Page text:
Published on Friday, September 24, 2004 by Knight-Ridder
Iraqis Don't Share Interim Prime Minister's Upbeat View
by Patrick Kerkstra and Nancy A. Youssef
BAGHDAD, Iraq - Interim Iraqi Prime Minister Iyad Allawi appeared before the U.S. Congress Thursday and declared that Iraq is on the right track.
His citizens, including some who work for the government, aren't as convinced.
Indeed, they're most uncertain about the very issues that Allawi assured U.S. lawmakers were increasingly under his government's control: the elections scheduled for January, the nation's infrastructure and its security.
When Iraqis say, "Thank you, America," it's usually with a touch of irony after the electricity shuts off or another bombing interrupts rush-hour traffic. Polls have shown Iraqis are grateful for Saddam Hussein's ouster, but that gratitude was quickly replaced by outrage at the deteriorating security conditions, lack of basic services and the Abu Ghraib prisoner abuse scandal.
Allawi said that while many have doubted that elections will be held in January, as the interim constitution requires, he's convinced they'll happen in time. In fact, he said, "In 15 out of 18 Iraqi provinces, the security situation is good for elections to be held tomorrow."
But the preparations needed for the elections are enormous. Farid Ayar, a member of the eight-member Independent Electoral Commission, said recently that the commission has just begun recruiting the 70,000 workers needed to hold the elections. And it still hasn't sent out forms to families to determine who lives in each household and whether they can vote.
Nor has the committee determined how citizens can declare their candidacies or whether the committee will provide them with campaign funds.
Most citizens, Ayar said, don't even know how to vote.
"We are trying to tell people about the elections through the media," he said.
Several major factions have also refused to participate in the election process, citing U.S. interference, unfair alliances and poor representation of certain ethnic groups.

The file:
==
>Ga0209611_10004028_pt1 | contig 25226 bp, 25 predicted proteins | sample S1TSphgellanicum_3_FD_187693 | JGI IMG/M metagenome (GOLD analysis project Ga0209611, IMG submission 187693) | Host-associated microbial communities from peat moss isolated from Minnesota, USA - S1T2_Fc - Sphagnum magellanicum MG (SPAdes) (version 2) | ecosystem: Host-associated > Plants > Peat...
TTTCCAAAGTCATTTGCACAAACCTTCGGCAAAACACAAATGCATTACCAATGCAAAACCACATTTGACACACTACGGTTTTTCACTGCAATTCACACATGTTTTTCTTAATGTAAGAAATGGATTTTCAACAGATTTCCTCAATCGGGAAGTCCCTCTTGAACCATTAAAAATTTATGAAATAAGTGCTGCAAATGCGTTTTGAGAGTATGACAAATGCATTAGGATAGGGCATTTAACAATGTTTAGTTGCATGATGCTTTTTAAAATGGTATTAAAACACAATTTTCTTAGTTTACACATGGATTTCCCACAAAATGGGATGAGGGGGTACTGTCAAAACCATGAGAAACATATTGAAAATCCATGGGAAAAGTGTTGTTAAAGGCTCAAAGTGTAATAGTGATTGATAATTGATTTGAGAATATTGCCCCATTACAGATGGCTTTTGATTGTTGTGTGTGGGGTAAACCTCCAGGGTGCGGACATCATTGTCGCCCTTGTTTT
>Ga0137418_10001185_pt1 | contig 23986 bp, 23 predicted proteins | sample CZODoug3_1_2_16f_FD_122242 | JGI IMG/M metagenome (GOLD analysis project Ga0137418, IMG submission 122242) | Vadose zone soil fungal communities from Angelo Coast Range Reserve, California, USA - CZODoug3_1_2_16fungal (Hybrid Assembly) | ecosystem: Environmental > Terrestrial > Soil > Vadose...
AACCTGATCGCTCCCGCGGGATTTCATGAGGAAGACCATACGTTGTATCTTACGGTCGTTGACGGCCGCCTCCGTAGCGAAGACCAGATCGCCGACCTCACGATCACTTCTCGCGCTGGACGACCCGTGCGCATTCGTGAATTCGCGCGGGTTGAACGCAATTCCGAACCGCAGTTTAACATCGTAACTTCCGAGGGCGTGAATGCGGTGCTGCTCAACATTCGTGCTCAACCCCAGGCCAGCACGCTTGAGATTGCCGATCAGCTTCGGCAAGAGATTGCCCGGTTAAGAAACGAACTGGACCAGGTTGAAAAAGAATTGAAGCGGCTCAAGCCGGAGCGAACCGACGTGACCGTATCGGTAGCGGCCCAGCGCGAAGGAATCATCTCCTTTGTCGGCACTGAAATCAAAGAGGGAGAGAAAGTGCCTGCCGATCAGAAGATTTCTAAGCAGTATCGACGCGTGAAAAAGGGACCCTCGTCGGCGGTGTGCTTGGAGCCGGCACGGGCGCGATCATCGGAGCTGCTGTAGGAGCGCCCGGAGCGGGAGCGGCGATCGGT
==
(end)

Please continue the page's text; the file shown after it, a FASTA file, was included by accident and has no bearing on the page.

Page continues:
Allawi also said Thursday that Iraq was quickly developing its own security forces through a massive build-up of the army, police and national guard.
A sweeping recruitment effort is under way, and there's been no shortage of applicants, despite frequent and deadly insurgent attacks on recruits.
But there's little debate that those forces are currently ill-prepared and understaffed.
"We need the government or the multinational forces - whoever - to treat us as human beings and not as machines," Col. Safaa Ali, the commander of a Baghdad police district, said Thursday. "All of us are exhausted. We work 13 hours a day."
His officers, Ali said, weren't ready to take on insurgents.
"We are taking on forces beyond our strength," agreed one of Ali's men, who asked not to be named. "We cannot win."
Like Allawi, Ali is optimistic about his country's future. But his timetable doesn't match the prime minister's.
"It's very far away," he said of Iraq's stability. "Too far to see."
Allawi cited Samarra and Tal Afar as places where multinational and Iraqi authorities wrested control from insurgents. But for those who live there, the liberation came at a steep price, said Songul Chabouk, a Turkmen and member of the now-disbanded Iraqi Governing Council.
In Tal Afar, thousands of families were displaced and many people were killed, Chabouk said. She added that Allawi's government didn't respond to the Turkmens' appeals to stop the fighting and displacement.
And despite continued air strikes in Fallujah and Ramadi, those cities remain under insurgent control. While the attacks have killed many insurgents, they also have left many women and children dead, Fallujah residents have said repeatedly.
Allawi claimed success for a joint Iraqi-U.S. operation to sweep insurgents out of Najaf. In fact, at least two delegations from the Allawi administration failed to negotiate a peaceful end to the standoff in Najaf. It was the Grand Ayatollah Ali al Husseini al Sistani, the revered Shiite Muslim religious leader, who finally brokered a truce, exposing the secular government's weakness in the face of the powerful Shiite clergy.
While Allawi said that Iraq is battling a destructive but small terror network, U.S. military officials have estimated that insurgents could draw up to 20,000 fighters on short notice. And the kidnapping of foreigners and Iraqis has become a profitable and deadly business.
The prime minister acknowledged Iraqis' suffering and said his government has tried to improve their quality of life. He cited the return of a polio vaccination program, oil pipelines that have been repaired and the construction of new schools and health centers.
But Allawi didn't mention unemployment or the electricity shortage, the two issues that Iraqis almost unanimously list as most important to them, after security.
While more power is being generated now than before the war, the total hours of electricity available to most Iraqis haven't improved much. Unemployment, though, is worse now than it was under Saddam's regime; about half of Iraq's workforce can't find a job, according to the Planning Ministry.
Greater strides have been made in health care and education. Medical staffing has improved considerably in Baghdad, though there are reports that the countryside still desperately needs more doctors. Even in the city, doctors said they still lack supplies as basic as aspirin.
"Things are about the same as before the war, or maybe a little worse," Wisail Abdul Rahaman, a doctor at a Baghdad clinic, said earlier this month. "But we have hopes."
Knight Ridder correspondent Hannah Allam contributed to this report.
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